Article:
In paragraphs 50-53 the ITC theologians speak of ‘the connaturality that the virtue of faith establishes between the believing subject and the authentic object of faith, namely the truth of God revealed in Christ Jesus’. Generally speaking, the concept of connaturality refers to a situation in which an entity A has a relationship with another entity B so intimate that A shares in the natural dispositions of B as if they were its own. In this context:

Faith, as a theological virtue, enables the believer to participate in the knowledge that God has of himself and of all things. In the believer, it takes the form of a ‘second nature’. By means of grace and the theological virtues, believers become ‘participants of the divine nature’ (2Pet 1:4), and are in a way connaturalised to God. As a result, they react spontaneously on the basis of that participated divine nature, in the same way that living beings react instinctively to what does or does not suit their nature. (par. 53)

Notwithstanding all the above, in paragraph 55 of the ITC document, it is acknowledged that in the actual mental universe of the believer, the correct intuitions of the sensus fidei can be mixed up with various purely human opinions, or even with errors linked to the narrow confines of a particular cultural context. Some people are simply not all that well catechised or formed in the faith. They have an understanding of bits of the tradition but there are also many gaps in their understanding. This means that ‘not all the ideas which circulate among the People of God are compatible with the faith’.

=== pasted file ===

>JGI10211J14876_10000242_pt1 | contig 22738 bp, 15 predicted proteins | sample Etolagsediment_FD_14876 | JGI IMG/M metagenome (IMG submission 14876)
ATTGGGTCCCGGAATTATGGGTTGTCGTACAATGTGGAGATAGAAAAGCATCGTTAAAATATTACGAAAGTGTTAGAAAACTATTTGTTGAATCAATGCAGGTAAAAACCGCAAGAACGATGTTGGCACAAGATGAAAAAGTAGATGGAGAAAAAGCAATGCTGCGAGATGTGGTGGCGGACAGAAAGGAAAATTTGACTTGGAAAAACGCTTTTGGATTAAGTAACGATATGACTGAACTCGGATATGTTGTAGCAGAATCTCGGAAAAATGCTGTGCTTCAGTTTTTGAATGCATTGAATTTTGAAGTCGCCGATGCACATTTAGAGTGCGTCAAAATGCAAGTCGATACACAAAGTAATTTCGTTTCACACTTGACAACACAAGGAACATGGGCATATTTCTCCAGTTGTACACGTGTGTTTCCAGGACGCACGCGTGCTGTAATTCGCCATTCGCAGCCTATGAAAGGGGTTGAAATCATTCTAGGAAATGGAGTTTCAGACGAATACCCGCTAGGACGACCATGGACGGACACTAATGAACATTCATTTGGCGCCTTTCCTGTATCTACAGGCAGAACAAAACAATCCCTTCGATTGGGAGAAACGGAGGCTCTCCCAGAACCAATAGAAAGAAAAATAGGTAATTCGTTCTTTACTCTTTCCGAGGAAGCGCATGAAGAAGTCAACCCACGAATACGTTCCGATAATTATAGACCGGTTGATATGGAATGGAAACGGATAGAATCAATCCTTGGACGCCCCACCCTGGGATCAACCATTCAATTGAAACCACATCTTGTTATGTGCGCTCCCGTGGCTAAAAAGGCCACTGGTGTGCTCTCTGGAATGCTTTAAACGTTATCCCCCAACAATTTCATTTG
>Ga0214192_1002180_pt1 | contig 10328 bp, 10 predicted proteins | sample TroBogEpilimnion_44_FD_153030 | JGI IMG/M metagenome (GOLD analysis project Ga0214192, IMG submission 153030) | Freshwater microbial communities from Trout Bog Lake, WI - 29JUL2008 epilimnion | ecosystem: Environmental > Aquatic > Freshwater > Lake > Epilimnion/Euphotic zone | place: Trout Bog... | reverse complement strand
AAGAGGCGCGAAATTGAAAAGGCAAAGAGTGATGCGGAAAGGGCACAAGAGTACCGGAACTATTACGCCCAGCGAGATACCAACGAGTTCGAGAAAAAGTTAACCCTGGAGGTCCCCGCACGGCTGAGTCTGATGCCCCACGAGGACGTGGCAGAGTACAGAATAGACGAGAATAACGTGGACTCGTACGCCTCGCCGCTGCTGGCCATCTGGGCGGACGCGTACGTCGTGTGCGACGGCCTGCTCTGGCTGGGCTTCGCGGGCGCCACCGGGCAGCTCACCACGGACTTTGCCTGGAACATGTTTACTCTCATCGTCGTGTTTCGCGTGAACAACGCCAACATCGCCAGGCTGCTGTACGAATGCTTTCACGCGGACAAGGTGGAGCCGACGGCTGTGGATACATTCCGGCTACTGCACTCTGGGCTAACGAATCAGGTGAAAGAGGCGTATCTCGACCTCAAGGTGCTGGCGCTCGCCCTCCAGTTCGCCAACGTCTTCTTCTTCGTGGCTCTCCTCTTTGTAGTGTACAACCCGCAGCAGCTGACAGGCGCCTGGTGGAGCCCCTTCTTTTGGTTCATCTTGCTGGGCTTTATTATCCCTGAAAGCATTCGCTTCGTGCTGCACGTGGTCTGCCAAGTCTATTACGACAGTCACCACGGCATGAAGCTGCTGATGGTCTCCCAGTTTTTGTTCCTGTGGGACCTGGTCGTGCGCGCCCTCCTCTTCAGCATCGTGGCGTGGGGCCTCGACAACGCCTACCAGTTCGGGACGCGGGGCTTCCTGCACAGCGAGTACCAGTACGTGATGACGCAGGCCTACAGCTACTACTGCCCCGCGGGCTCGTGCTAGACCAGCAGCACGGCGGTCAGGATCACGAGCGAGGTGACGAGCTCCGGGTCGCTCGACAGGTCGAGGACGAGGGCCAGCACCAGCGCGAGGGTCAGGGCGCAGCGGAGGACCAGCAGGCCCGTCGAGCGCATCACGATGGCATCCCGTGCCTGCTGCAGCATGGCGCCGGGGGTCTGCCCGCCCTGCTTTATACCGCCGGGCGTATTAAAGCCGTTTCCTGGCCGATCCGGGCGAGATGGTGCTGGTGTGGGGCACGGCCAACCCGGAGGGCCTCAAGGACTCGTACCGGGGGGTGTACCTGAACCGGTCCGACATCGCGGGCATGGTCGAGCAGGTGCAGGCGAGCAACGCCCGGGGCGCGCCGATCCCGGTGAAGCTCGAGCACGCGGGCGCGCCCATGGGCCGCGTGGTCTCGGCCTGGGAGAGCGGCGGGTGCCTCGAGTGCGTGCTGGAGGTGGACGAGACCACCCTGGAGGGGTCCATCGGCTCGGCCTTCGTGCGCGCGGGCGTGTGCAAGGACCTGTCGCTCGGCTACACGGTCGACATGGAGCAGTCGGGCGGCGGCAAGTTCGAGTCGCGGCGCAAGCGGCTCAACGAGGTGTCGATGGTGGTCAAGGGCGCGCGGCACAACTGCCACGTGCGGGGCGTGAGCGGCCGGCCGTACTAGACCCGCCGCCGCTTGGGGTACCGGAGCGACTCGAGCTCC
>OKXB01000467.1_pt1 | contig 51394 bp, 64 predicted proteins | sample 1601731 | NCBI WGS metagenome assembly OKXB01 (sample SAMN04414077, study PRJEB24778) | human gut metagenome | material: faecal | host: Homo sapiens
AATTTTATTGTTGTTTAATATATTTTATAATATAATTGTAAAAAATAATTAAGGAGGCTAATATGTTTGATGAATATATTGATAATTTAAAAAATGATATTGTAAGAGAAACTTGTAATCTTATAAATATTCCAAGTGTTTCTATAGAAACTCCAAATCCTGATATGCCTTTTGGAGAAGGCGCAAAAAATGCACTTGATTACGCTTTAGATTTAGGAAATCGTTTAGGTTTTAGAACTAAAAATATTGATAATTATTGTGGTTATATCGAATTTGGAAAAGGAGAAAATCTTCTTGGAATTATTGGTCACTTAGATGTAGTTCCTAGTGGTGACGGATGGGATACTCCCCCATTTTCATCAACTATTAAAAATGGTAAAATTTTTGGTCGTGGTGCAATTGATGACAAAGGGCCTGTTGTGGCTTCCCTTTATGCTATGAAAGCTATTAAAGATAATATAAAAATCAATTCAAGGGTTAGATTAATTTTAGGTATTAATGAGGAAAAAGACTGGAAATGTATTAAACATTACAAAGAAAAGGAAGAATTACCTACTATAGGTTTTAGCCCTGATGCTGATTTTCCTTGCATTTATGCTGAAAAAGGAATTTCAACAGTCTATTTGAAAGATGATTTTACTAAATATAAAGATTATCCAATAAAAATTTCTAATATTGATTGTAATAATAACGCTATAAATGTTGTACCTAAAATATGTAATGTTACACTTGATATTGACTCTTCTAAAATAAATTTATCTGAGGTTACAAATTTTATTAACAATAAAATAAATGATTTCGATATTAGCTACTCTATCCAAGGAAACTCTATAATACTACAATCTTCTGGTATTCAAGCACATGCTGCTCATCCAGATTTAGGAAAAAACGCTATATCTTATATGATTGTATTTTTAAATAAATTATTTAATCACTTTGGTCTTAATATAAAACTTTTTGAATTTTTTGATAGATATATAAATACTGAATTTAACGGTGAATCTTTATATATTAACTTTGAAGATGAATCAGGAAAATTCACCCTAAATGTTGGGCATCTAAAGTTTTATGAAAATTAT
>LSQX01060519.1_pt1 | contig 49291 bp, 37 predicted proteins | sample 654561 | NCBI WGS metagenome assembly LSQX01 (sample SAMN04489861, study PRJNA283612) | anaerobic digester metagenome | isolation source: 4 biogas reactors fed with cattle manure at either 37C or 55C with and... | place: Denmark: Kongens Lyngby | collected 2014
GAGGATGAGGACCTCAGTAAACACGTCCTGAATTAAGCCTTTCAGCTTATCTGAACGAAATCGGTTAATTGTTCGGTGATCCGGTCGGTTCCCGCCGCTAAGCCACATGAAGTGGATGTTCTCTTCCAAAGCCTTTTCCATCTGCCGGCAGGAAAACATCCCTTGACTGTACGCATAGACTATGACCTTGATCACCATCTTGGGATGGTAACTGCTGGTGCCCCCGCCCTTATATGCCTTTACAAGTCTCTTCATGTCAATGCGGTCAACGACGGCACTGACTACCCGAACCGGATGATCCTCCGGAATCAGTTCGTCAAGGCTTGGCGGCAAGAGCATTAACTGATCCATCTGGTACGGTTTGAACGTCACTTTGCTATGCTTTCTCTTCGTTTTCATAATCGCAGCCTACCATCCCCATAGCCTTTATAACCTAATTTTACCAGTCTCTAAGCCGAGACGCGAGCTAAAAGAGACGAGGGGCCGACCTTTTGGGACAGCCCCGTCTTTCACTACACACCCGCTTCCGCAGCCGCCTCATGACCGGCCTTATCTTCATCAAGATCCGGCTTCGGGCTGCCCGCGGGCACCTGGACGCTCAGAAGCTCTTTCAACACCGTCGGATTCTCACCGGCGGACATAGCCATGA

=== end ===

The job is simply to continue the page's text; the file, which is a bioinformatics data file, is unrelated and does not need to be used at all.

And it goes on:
This problem has been acknowledged by all 3 of our recent popes – St John Paul II, Pope Benedict and currently Pope Francis. In the apostolic exhortation, Familiaris Consortio (1981), John Paul II considered the question as to how the ‘supernatural sense of faith’ may be related to the ‘consensus of the faithful’ and to majority opinion as determined by sociological and statistical research. The sensus fidei, he wrote, ‘does not consist solely or necessarily in the consensus of the faithful’. It is the task of the Church’s pastors to ‘promote the sense of the faith in all the faithful, examine and authoritatively judge the genuineness of its expressions, and educate the faithful in an ever more mature evangelical discernment’. In other words, he acknowledged that if the faithful have not first received the faith in all its wholeness, then their understanding will be flawed. Similarly, in an address to the International Theological Commission, Pope Benedict later stated that: